The Netherlands are well known for the use of bicycles, but I think that until you really see it and experience it, you have no idea just how big it is in Dutch culture. Bikes can and will be used for just about everything, and you would either get a lot of strange looks or possibly have someone call the police if you tried the same things in the US. But after spending some time in NL, you really just take anything bike-related as part of daily life, and it's something that we've been happy to embrace during our time here.
To start, bikes are everywhere. Literally. In a country with a population of roughly 16 million people, there are approximately 18 million bicycles. Bikes are used for recreation, but they are also a main mode of transportation. Kids bike to school or to a friend's house. Adults bike to the grocery store or work. Many times it's more convenient than going by car.
|A fraction of the kids' bicycles by Little Man's school.|
In the US, people are often hesitant to ride around with their kids on a bike, but the Dutch don't even blink at it. While it is something you'll even see in the US, the Dutch participate on a much grander scale no matter if they're in cities, suburbs, or villages. As we don't have a car, to get a lot of places we're strapping the Little Man into his seat and heading off.
|Little Man with Mark on one of our trips over the Belgian border.|
If your child is too big for a bike seat but doesn't have a bicycle or you're just making a short trip, there are options to ride along anyway. Many people have their kid hop onto the rear rack and hold on, or you can purchase a special bar to give some support and help prevent your kid from falling off the back. The fancier ones will even come with a padded seat.
Having two kids is easy, too. It's very common to see parents (or even grandparents) cycling around with two kids on one bike. There are specific moederfietsen (mothers' bicycles) that you can purchase with two seats already attached, or you can purchase seats separately and install them yourself. Sure, you could get a bike trailer (and some do), but that takes up space and gets pretty heavy - two seats attached to your bike is a lot easier to manage. The first time I saw two seats on a bike was in Chicago, and I was impressed. They are so common in NL that it doesn't even register in my brain most of the time now, even when I see someone talking on their cell phone and smoking a cigarette while riding with two kids and all their groceries. True story.
|A moederfiets (mother's bike) with 2 seats, and snazzy matching bags|
Image from qibbel.nl
Now, if you're thinking, "Surely they stop at two kids," you're way off. The bakfiets (cargo bike) is a good option when carrying several kids. And there are several options available. My good friend Farrah has a cargo for her boys that hauls from the back, but there are also options where the load sits in front of the cyclist. Depending on your brand of bakfiets, you can fit up to 5 kids. I once saw a woman riding with 4 kids in the cargo box and one kid behind her on a mounted bike seat, which is real dedication in my opinion. And if you're thinking that rain may hinder these amazing feats of balance, you're wrong again - You can even purchase rain covers to keep the kiddos dry when biking in the rain - because there's no reason to drive just because it's raining.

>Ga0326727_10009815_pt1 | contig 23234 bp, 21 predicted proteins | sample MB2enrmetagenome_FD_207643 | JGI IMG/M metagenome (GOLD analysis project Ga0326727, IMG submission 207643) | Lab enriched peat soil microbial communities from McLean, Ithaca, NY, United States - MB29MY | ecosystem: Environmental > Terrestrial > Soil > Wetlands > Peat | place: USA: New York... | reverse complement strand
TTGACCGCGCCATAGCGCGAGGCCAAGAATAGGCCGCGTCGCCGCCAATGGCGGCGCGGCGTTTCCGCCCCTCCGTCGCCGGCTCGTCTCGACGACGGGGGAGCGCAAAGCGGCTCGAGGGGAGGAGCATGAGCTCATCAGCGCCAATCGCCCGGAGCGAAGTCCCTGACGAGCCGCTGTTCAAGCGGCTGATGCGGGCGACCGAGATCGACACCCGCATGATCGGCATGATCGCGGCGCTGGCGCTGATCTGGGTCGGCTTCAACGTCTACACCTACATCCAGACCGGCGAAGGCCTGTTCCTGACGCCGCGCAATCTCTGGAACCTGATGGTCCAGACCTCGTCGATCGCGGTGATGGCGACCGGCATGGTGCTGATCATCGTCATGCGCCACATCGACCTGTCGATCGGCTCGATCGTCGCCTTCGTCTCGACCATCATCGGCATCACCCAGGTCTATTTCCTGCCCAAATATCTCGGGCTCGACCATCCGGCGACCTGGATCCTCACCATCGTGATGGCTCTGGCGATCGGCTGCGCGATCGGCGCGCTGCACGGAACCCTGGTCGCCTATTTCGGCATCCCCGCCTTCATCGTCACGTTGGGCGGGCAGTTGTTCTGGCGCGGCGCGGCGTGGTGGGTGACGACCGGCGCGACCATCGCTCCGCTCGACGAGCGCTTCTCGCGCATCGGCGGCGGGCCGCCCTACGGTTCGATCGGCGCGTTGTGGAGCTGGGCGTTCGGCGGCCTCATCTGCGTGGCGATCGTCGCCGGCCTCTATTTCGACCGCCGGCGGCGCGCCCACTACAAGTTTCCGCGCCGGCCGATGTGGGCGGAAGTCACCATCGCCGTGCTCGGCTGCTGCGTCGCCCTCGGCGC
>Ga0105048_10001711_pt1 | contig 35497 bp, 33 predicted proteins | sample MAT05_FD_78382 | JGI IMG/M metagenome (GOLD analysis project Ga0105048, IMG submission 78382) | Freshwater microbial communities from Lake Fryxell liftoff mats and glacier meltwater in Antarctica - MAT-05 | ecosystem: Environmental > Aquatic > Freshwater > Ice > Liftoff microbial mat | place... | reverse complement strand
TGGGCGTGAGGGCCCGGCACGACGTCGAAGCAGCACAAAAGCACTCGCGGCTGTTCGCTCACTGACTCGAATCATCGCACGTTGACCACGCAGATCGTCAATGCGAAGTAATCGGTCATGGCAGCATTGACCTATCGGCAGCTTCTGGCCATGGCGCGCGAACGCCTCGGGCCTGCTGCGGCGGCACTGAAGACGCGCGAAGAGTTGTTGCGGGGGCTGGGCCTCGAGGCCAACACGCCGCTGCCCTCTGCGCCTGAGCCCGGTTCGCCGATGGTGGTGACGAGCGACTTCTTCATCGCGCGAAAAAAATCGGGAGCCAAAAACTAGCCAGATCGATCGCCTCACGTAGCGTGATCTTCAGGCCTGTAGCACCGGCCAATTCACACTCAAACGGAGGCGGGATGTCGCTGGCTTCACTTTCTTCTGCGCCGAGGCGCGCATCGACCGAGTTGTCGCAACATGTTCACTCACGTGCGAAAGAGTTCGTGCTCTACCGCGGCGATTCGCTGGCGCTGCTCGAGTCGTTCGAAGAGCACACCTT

|Boys in a bakfiets with rear-mounted cargo. Photo courtesy of Farrah at The Three Under|
|Bakfiets with front cargo.|
The different bakfiets may also be used for regular deliveries by shops or by people that regularly find themselves hauling large and heavy stuff.
Biking with a baby isn't a problem, either. If you already own a bakfiets, often the baby's car seat can be strapped into the cargo area and off you go. But if you don't own a bakfiets, the babymee is often the next option. The babymee is a special basket/contraption that is mounted onto a parent's bike and then holds specific brands of infant car seats. This crazy thing really threw me the first time I saw it because I'm pretty sure someone would call the police for child endangerment in the US. Different manufacturers recommend waiting until the child is somewhere between 2 and 4 months old - whereas in the US the general recommendation is waiting til the child is 12 months old and has a neck strong enough to hold up a helmet before taking them along on a bike ride. But when cycling is as deep a part of the culture as it is in NL, it doesn't surprise me that there are options for young infants.
|Babymee with infant carrier attached.|
Photo courtesy of koopkeus.nl
What I've written here are just some of the basics of what you can find in the Netherlands and I decided to write about it because it is VERY different from the cycling culture in the US, but there's so much I haven't touched on. If you're interested in reading more about bicycling culture in the Netherlands, I recommend reading Bicycle Dutch. The blog has a wonderful combination of history, policy, and current events as it relates to cycling in the Netherlands. Or come and visit and experience it for yourself - either way, you won't be disappointed.
What sort of cultural aspects of your new country would surprise the people back "home"?
A quick post script - The wonderful SJ at Chasing the Donkey had me over for a guest post on her blog. Check it out, and then stick around for some wonderful posts about Croatia!